Self-Help Books; Happy – Finding joy in everyday and letting go of perfect

I found this in the self – help section of my local library, which is a perilous place to be as it contains a jumble of self-help, biography, general health, diet and exercise books,and I always feel somewhat icky about having diet regimes next to books about mental health… However, I picked up this one because a friend had said she enjoyed the podcast that has been produced alongside the book, and she found it helpful. I do love the cover, and there are similar watercolour illustrations throughout the book which lend it a more creative edge and are very pretty. It is split into easy to navigate sections, but without a contents page or index – I suspect the idea being that you follow the chapters and exercises in them from start to finish. There are also lots of interviews with different people about their experiences. Here’s a quick overview;

Intro, including a rainbow spectrum of emotional states for you to plot your journey on

Happy Not, about depression and how it feels

Happy Balance, including work/life and balancing extreme emotions

Happy Now, mindfullness and trying to avoid drowning in past regrets/nostalgia or future worries

Happy Face, self-expression, self-care and being authentic

Happy Choices, feeling able to choose, making sustainable small changes and finding positivity

Happy Mind, CBT style ideas about controlling your thoughts, giving yourself rest using mindfullness and creativity, believing you can change, a small section on anxiety

Happy Body, stresses the connection between mental and physical health as a two way street, appreciating your body for what it does, self-care, and self-love

Happy Families, a small mention of different family structures and friends as family but focuses mostly on families joined by blood or marriage, bereavement, motherhood, family drama

Happy Thanks, practising gratitude

Happy Shared, cultivating human connections

Happy Heart, romantic love and relationships, self-love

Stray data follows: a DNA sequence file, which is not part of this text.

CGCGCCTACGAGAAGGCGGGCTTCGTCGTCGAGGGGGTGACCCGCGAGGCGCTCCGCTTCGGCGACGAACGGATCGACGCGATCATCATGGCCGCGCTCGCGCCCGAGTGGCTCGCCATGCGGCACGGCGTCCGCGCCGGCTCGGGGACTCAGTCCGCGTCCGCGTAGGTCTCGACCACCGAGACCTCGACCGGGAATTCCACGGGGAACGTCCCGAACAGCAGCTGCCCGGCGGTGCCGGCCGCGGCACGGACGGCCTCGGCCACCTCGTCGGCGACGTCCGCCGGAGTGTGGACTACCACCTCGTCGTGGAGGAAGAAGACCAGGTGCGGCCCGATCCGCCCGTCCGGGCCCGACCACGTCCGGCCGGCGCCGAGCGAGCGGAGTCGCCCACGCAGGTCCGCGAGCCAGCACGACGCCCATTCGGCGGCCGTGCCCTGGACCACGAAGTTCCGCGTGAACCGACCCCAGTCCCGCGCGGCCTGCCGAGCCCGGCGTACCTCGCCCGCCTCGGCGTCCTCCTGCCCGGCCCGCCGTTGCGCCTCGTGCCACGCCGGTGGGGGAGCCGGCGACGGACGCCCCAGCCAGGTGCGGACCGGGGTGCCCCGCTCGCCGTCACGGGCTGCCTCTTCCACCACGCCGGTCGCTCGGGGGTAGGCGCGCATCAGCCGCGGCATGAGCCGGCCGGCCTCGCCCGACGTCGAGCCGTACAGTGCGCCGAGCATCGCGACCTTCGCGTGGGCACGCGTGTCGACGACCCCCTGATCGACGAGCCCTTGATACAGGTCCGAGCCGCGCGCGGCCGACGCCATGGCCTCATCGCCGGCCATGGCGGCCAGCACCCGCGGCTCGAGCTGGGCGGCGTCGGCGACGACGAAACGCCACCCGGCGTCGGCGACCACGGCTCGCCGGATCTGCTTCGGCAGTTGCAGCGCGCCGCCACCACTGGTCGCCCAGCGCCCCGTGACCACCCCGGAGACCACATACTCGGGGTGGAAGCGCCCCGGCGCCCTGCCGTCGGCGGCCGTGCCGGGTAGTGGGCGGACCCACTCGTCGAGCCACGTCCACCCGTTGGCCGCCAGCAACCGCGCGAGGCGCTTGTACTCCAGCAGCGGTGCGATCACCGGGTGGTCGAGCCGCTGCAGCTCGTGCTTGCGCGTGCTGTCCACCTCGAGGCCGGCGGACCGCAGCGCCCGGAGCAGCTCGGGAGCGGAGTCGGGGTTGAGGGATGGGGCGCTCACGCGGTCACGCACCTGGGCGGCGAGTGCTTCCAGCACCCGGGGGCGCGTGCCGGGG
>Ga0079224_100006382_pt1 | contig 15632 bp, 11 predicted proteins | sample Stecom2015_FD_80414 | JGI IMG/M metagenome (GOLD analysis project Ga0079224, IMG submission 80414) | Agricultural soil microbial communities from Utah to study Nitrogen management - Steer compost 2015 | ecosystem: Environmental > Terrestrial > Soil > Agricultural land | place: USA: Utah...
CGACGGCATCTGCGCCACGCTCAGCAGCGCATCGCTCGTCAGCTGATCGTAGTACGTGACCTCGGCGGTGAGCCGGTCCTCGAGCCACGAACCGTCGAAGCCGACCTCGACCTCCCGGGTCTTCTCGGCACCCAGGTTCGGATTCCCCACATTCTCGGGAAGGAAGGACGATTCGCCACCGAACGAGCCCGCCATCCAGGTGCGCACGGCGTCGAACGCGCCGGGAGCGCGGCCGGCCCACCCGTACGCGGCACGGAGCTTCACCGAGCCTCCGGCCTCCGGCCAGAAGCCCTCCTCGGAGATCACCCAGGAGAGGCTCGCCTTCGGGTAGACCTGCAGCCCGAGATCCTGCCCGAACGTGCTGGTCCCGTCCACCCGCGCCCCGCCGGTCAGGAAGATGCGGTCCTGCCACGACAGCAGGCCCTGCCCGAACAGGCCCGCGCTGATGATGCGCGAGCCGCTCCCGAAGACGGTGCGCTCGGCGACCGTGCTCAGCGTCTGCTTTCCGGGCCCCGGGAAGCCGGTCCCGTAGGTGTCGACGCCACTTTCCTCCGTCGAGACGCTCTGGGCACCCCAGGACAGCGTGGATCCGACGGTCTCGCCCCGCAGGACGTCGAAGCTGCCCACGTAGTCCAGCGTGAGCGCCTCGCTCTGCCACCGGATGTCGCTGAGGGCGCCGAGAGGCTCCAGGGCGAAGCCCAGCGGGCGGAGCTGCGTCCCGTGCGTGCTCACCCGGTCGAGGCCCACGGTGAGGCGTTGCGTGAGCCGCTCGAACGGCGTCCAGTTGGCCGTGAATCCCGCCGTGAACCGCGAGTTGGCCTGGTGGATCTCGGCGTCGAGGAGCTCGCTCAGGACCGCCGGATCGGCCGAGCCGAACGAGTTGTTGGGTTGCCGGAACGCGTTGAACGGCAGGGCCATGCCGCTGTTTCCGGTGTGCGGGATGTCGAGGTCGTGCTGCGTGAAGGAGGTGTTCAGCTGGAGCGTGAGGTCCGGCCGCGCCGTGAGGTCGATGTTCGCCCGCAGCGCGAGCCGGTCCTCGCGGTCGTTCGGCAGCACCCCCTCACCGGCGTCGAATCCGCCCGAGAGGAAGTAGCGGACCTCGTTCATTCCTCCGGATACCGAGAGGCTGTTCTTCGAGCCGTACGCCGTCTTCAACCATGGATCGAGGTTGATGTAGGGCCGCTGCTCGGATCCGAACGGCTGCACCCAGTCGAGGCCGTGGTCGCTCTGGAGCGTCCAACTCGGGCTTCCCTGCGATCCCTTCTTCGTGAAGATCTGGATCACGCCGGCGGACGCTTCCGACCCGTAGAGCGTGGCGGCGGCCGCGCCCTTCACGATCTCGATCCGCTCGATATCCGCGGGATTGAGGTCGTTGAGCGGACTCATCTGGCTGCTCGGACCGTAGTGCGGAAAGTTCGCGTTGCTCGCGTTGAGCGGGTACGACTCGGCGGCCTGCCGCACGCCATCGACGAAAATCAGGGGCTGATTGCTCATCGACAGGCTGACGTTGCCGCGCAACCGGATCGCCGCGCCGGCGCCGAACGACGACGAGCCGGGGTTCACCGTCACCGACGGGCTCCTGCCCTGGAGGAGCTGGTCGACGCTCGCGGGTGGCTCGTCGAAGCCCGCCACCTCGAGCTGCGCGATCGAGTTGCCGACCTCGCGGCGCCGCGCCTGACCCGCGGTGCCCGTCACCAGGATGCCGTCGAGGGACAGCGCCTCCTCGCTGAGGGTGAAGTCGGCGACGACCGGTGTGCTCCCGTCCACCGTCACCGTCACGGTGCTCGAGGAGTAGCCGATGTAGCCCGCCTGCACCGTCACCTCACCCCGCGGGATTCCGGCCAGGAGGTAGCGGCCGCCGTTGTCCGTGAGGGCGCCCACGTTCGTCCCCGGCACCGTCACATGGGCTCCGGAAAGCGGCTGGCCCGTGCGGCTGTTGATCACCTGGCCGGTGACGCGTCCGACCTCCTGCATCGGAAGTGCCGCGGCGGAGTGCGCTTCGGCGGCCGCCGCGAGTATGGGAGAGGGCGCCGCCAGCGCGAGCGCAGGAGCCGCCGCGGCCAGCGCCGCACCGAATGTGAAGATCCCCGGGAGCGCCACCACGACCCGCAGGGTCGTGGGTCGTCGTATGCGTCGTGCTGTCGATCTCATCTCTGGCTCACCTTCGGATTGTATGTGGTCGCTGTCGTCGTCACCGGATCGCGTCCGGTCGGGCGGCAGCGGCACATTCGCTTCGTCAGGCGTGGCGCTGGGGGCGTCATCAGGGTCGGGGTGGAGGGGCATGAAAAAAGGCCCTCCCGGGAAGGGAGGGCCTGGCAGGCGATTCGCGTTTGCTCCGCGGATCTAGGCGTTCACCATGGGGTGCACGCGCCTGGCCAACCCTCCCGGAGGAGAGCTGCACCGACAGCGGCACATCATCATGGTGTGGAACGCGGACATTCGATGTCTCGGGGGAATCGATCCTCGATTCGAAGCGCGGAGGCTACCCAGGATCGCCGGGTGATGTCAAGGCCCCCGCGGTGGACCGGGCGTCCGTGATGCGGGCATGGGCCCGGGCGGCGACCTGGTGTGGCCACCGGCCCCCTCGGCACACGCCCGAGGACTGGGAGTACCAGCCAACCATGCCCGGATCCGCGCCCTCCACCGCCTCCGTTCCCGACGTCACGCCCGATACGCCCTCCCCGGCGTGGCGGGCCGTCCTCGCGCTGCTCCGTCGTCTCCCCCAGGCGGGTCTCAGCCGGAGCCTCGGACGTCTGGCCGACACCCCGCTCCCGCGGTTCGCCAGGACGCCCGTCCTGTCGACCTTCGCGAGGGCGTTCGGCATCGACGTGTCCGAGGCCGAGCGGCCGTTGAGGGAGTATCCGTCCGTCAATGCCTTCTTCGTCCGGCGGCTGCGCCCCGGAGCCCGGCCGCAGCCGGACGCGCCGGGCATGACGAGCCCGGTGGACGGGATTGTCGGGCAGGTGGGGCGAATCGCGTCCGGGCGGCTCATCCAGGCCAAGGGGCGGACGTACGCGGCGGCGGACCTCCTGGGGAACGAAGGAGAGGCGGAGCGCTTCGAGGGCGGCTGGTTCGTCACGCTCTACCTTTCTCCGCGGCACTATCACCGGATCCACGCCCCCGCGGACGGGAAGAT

There are exercises throughout the book for you to do, which appear to be from a CBT style of self-help including a lot of thought and feeling exploration, challenging, and planning coping mechanisms.There is also a focus on mindfulness techniques and an individualised approach to mental health.

Personally I would say this is most appropriate for someone who is new to self-help with mild to moderate anxiety or depression, generalised mental health issues or wants to maintain or improve their mental health. I absolutely encourage anyone and everyone to borrow a copy from their library first and see if it works for them!

You might like this if;

You are looking for a self-help guide

You have tried or want to try CBT techniques

You would like more activities to use for day to day coping mechanisms

You like the idea of yoga, meditation, music, art and cooking as mindfulness practices

You have a relatively ordinary family structure

You want to try to achieve a calm, balanced mindset

You’d like an easy introduction to self-care for generalised mental health issues

 

This probably isn’t for you if;

You haven’t found CBT helpful

You need more specific and in depth approaches to a particular mental health issues

You need a more radical or sociological approach to mental health issues and the structural causes of mental illness

You find a tight focus on an individual’s choices or behaviour frustrating

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